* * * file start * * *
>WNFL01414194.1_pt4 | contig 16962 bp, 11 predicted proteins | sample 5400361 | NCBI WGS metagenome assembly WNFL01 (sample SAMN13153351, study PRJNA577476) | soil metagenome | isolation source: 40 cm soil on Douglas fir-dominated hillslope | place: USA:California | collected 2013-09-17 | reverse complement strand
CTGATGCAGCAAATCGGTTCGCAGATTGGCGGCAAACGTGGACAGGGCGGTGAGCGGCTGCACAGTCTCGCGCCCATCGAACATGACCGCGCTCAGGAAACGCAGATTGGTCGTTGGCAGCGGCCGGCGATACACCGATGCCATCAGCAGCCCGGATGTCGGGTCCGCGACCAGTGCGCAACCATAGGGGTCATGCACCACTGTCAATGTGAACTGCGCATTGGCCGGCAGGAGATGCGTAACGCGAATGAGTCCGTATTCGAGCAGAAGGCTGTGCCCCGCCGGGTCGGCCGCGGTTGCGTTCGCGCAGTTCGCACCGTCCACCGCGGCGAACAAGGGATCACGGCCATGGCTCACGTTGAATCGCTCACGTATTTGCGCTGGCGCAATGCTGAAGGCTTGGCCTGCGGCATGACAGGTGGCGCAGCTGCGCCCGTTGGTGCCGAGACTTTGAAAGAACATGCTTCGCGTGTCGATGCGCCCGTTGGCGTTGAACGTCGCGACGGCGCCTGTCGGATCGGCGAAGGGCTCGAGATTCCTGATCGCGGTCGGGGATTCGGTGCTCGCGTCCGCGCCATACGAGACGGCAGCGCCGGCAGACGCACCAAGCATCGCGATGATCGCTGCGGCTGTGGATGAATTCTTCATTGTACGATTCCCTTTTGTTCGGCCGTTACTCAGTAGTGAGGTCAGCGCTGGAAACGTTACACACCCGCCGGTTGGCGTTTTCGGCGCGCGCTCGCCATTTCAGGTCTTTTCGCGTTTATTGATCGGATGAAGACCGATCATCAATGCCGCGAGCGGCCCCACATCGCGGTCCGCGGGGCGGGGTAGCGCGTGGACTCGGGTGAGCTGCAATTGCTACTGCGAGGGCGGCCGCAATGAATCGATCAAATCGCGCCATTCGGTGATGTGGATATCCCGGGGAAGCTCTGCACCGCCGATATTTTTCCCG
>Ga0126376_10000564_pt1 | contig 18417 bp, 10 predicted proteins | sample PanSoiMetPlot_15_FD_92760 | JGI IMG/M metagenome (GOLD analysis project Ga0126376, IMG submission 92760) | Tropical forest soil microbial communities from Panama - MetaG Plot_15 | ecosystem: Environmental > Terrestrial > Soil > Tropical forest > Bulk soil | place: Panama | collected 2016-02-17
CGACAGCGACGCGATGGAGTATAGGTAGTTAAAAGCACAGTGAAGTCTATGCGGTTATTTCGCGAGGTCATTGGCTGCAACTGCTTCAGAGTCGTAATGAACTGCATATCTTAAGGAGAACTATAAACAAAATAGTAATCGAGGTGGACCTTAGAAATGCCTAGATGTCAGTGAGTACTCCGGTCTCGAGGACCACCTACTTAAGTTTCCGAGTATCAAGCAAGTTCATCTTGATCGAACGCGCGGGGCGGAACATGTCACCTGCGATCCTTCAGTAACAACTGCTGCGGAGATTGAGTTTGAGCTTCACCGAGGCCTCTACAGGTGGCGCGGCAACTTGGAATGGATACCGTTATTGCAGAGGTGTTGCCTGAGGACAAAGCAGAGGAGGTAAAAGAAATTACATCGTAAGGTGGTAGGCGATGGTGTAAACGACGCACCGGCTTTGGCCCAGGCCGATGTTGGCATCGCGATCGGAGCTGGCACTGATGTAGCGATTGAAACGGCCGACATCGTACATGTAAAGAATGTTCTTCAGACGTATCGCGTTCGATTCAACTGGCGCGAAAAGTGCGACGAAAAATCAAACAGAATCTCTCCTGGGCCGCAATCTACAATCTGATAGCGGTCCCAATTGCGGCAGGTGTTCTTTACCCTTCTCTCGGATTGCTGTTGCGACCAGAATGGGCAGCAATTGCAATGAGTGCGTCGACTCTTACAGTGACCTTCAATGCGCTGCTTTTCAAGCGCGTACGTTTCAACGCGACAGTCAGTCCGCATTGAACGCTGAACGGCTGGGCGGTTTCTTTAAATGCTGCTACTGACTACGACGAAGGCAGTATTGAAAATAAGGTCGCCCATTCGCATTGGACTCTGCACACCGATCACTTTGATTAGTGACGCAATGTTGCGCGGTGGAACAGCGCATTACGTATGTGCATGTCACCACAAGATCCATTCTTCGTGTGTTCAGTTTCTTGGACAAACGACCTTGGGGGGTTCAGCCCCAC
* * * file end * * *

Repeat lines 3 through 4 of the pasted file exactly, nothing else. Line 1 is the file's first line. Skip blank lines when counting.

>Ga0126376_10000564_pt1 | contig 18417 bp, 10 predicted proteins | sample PanSoiMetPlot_15_FD_92760 | JGI IMG/M metagenome (GOLD analysis project Ga0126376, IMG submission 92760) | Tropical forest soil microbial communities from Panama - MetaG Plot_15 | ecosystem: Environmental > Terrestrial > Soil > Tropical forest > Bulk soil | place: Panama | collected 2016-02-17
CGACAGCGACGCGATGGAGTATAGGTAGTTAAAAGCACAGTGAAGTCTATGCGGTTATTTCGCGAGGTCATTGGCTGCAACTGCTTCAGAGTCGTAATGAACTGCATATCTTAAGGAGAACTATAAACAAAATAGTAATCGAGGTGGACCTTAGAAATGCCTAGATGTCAGTGAGTACTCCGGTCTCGAGGACCACCTACTTAAGTTTCCGAGTATCAAGCAAGTTCATCTTGATCGAACGCGCGGGGCGGAACATGTCACCTGCGATCCTTCAGTAACAACTGCTGCGGAGATTGAGTTTGAGCTTCACCGAGGCCTCTACAGGTGGCGCGGCAACTTGGAATGGATACCGTTATTGCAGAGGTGTTGCCTGAGGACAAAGCAGAGGAGGTAAAAGAAATTACATCGTAAGGTGGTAGGCGATGGTGTAAACGACGCACCGGCTTTGGCCCAGGCCGATGTTGGCATCGCGATCGGAGCTGGCACTGATGTAGCGATTGAAACGGCCGACATCGTACATGTAAAGAATGTTCTTCAGACGTATCGCGTTCGATTCAACTGGCGCGAAAAGTGCGACGAAAAATCAAACAGAATCTCTCCTGGGCCGCAATCTACAATCTGATAGCGGTCCCAATTGCGGCAGGTGTTCTTTACCCTTCTCTCGGATTGCTGTTGCGACCAGAATGGGCAGCAATTGCAATGAGTGCGTCGACTCTTACAGTGACCTTCAATGCGCTGCTTTTCAAGCGCGTACGTTTCAACGCGACAGTCAGTCCGCATTGAACGCTGAACGGCTGGGCGGTTTCTTTAAATGCTGCTACTGACTACGACGAAGGCAGTATTGAAAATAAGGTCGCCCATTCGCATTGGACTCTGCACACCGATCACTTTGATTAGTGACGCAATGTTGCGCGGTGGAACAGCGCATTACGTATGTGCATGTCACCACAAGATCCATTCTTCGTGTGTTCAGTTTCTTGGACAAACGACCTTGGGGGGTTCAGCCCCAC